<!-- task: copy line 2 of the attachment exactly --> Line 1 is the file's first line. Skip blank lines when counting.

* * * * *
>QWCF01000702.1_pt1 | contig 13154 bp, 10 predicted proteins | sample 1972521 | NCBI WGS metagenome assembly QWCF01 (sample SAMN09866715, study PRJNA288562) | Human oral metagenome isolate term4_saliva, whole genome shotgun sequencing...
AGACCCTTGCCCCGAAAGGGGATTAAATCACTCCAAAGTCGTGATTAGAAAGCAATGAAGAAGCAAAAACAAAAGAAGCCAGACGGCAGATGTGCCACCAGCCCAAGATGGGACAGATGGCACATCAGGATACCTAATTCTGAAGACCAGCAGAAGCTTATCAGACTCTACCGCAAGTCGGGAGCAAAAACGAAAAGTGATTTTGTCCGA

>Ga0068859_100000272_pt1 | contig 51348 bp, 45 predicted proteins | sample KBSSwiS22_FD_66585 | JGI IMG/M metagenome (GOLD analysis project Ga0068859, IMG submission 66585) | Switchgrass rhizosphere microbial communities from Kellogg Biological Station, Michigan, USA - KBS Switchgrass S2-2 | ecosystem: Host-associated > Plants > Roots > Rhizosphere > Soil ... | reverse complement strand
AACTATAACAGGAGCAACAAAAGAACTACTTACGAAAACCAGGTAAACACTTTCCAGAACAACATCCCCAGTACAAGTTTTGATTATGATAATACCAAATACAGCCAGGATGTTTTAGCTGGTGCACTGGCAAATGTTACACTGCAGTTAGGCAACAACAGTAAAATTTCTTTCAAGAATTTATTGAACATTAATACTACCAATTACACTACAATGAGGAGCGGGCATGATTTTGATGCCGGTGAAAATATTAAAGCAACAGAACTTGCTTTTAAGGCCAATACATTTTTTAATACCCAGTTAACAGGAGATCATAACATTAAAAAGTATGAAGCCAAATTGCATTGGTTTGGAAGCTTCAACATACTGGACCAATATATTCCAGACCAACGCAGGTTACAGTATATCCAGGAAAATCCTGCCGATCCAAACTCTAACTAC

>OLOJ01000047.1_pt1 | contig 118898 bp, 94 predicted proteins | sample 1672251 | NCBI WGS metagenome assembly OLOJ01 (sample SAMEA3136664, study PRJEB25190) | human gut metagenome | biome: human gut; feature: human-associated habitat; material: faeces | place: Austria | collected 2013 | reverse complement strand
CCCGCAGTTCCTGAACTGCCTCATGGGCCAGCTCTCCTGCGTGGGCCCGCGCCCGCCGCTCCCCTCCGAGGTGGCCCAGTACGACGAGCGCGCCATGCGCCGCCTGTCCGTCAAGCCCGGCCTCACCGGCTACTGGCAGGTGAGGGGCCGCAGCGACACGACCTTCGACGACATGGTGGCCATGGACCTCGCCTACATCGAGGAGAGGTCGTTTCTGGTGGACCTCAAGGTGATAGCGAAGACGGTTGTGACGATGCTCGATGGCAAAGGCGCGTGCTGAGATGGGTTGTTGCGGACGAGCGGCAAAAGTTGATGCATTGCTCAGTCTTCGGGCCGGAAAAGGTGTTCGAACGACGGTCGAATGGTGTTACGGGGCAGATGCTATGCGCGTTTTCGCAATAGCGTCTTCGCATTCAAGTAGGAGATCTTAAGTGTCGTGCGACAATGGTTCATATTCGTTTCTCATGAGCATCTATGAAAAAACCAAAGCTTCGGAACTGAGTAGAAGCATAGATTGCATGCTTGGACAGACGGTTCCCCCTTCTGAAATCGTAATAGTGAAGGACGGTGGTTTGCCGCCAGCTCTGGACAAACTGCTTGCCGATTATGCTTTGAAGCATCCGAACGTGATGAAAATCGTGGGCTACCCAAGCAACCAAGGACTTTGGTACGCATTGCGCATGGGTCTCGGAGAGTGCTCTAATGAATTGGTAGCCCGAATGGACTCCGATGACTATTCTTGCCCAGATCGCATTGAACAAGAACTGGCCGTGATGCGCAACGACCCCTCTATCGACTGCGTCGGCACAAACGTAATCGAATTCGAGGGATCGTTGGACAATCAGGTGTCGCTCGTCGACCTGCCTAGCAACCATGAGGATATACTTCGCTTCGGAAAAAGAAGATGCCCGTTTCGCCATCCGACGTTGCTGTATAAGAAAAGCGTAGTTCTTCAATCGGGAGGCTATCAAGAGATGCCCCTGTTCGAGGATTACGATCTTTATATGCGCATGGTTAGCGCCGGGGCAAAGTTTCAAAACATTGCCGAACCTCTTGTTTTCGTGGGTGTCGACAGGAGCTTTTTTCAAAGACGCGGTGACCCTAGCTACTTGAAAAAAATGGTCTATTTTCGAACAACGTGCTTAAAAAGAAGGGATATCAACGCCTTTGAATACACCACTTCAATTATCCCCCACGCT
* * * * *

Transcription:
AGACCCTTGCCCCGAAAGGGGATTAAATCACTCCAAAGTCGTGATTAGAAAGCAATGAAGAAGCAAAAACAAAAGAAGCCAGACGGCAGATGTGCCACCAGCCCAAGATGGGACAGATGGCACATCAGGATACCTAATTCTGAAGACCAGCAGAAGCTTATCAGACTCTACCGCAAGTCGGGAGCAAAAACGAAAAGTGATTTTGTCCGA